Published on December 19th, 2012 | by Gaurav Kumar6
Shamed (A Shared Journal – Part 1)
When the monster in a story scares us, the best recourse for our naive selves is to close our eyes and pull the blanket up to our forehead. The comforting belief is that the fear of the unknown is intercepted thus. As we grow up, however, that door is closed on us. The monster doesn’t terrorize us from a distance, it crystallizes within us, inside each one of us.
Hearing about the deteriorating condition of the girl who was gang-raped in Delhi on Sunday has reopened that wound. People are enraged and shocked – ridden with a crushing sense of helplessness. The intensity of the outrage, however, suggests something else as well – a guilty conscience. We know that this is the Frankenstein we have created and are ashamed to acknowledge the existence of.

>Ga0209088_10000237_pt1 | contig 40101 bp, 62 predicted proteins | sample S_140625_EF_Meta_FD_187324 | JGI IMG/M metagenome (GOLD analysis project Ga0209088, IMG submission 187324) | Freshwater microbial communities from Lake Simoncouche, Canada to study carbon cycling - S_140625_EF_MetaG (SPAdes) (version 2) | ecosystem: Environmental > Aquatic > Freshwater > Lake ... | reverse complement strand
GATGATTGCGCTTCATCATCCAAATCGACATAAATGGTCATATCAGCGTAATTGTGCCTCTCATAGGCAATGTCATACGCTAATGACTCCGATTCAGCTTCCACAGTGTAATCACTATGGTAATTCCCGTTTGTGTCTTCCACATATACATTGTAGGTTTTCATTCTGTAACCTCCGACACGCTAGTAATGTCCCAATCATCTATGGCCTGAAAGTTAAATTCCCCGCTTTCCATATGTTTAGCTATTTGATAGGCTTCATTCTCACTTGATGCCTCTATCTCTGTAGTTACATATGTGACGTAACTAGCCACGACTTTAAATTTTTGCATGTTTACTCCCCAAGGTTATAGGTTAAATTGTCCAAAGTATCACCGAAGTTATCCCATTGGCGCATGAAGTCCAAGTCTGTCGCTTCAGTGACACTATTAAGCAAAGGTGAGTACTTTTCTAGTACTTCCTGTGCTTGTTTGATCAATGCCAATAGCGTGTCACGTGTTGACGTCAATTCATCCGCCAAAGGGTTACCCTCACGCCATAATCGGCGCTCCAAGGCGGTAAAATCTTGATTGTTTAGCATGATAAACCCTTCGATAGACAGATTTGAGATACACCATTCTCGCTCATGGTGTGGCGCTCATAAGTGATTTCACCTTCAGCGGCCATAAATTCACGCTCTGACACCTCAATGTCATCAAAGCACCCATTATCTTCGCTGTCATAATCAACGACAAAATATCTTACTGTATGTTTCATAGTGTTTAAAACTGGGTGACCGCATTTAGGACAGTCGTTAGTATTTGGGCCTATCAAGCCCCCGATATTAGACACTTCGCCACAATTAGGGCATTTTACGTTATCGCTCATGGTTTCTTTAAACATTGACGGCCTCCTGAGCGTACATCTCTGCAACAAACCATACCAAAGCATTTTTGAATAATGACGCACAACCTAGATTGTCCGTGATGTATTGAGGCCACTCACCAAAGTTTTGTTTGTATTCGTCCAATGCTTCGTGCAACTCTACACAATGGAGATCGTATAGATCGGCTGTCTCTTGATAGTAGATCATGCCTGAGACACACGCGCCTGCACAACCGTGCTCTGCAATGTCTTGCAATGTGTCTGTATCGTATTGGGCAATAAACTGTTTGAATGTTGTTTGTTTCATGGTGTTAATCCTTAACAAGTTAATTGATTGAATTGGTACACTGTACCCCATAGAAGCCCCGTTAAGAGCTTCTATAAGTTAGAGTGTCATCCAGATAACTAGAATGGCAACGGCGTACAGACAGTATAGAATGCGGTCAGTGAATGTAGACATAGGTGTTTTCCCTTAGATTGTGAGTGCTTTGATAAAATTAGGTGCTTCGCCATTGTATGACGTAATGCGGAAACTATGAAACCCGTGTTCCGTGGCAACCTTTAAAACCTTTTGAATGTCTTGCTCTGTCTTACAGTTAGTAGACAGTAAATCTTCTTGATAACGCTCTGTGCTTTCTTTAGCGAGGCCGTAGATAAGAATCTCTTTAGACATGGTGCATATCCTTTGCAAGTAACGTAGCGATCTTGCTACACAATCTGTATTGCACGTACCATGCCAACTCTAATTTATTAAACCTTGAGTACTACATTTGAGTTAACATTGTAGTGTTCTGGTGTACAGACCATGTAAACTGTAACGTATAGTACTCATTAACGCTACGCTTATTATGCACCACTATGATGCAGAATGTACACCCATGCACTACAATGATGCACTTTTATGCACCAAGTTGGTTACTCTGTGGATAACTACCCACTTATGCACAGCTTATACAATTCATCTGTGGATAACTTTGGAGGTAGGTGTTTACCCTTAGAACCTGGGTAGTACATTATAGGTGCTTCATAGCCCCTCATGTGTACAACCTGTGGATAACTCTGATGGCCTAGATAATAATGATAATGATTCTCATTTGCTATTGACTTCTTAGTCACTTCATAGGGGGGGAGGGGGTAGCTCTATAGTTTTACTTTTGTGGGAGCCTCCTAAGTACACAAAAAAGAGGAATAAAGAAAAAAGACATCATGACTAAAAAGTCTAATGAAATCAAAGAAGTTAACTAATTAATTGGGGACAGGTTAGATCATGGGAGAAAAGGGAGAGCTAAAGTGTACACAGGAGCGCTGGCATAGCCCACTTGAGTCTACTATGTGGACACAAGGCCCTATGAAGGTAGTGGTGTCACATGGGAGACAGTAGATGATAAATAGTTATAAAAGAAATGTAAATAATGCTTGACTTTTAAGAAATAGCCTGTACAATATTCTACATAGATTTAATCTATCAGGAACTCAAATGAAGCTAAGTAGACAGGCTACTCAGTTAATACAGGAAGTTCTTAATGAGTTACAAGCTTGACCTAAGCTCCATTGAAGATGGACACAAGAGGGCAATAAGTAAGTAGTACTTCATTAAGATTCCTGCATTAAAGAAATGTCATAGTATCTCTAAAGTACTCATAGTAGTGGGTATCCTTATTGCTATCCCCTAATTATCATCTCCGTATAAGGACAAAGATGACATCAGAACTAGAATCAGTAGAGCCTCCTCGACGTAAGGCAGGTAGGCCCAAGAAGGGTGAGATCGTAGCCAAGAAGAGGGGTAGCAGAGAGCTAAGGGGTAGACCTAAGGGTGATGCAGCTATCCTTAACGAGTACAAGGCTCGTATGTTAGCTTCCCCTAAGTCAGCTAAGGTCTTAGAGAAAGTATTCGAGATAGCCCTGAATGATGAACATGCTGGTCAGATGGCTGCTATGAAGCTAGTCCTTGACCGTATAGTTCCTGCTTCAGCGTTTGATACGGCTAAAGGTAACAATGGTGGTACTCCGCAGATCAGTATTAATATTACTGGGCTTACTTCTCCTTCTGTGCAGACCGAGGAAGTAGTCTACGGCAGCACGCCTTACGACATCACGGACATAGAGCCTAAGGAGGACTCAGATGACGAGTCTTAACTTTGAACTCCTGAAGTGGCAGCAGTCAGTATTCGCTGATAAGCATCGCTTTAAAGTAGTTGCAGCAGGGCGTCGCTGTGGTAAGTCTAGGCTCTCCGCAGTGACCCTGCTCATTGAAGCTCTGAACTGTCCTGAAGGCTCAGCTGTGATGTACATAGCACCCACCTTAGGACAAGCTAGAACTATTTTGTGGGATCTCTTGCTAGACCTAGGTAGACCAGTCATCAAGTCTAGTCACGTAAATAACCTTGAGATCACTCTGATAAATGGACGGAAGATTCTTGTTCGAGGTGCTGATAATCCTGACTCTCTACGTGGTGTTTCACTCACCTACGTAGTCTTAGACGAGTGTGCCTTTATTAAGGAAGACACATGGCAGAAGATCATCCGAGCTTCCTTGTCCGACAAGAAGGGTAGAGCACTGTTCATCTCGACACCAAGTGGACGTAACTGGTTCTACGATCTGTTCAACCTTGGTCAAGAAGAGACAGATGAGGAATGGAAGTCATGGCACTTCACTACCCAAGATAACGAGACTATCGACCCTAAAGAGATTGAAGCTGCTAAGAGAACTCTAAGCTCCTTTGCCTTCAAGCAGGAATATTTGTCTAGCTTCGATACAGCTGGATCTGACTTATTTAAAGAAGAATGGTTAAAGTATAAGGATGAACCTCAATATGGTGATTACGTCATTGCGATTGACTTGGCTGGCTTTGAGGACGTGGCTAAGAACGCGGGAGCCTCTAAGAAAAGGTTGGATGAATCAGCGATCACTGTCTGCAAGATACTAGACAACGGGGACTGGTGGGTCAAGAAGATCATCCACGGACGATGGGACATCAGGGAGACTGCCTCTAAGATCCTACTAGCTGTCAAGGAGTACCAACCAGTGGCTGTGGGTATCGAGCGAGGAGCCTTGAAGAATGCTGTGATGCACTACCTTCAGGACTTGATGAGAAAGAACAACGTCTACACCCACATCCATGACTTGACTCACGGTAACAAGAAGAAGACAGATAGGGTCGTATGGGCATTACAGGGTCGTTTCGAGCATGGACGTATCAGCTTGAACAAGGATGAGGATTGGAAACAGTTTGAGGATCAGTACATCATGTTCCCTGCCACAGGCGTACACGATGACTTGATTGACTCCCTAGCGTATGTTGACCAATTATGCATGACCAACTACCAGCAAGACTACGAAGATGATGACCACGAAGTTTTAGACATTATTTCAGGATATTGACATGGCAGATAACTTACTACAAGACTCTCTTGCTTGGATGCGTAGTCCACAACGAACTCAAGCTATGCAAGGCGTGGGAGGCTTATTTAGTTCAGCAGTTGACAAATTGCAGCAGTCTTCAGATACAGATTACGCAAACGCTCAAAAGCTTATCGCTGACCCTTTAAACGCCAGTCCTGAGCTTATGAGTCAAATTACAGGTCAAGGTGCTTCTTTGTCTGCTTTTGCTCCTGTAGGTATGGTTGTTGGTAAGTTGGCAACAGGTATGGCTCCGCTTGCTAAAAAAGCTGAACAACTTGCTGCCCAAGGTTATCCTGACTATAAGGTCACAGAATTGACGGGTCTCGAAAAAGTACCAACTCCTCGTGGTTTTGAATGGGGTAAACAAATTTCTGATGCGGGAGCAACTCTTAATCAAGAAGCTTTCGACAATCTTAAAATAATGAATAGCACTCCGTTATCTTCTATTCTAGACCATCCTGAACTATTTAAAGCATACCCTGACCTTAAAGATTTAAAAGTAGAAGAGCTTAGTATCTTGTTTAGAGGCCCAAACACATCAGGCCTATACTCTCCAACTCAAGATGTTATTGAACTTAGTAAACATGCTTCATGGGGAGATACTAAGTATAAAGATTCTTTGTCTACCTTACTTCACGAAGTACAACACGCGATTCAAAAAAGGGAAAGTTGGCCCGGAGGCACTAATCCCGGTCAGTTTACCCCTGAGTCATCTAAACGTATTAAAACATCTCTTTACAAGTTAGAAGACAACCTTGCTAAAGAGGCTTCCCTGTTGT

The emotional turmoil translates into volatile and empty status messages or notes on social networking sites, protest marches and Dharnas – making us feel slightly better about ourselves. People need to see themselves as responsible and to experience a sense of togetherness in the face of such cruel acts of mayhem. But the question remains as to how many of us follow these cases to the end to ensure that justice is delivered? Does any news channel run after these stories once people grow bored and weary of the business? How many of us question the rape culture and mentality of our society if the news media isn’t covering a story about some recent case of rape? Don’t these stories merely desensitize people to the horrors of brutality inflicted in the next case? Will condemning individual rapists to death actually curb the menace? We voice our thoughts, we protest and, as if following a circular protocol, we forget.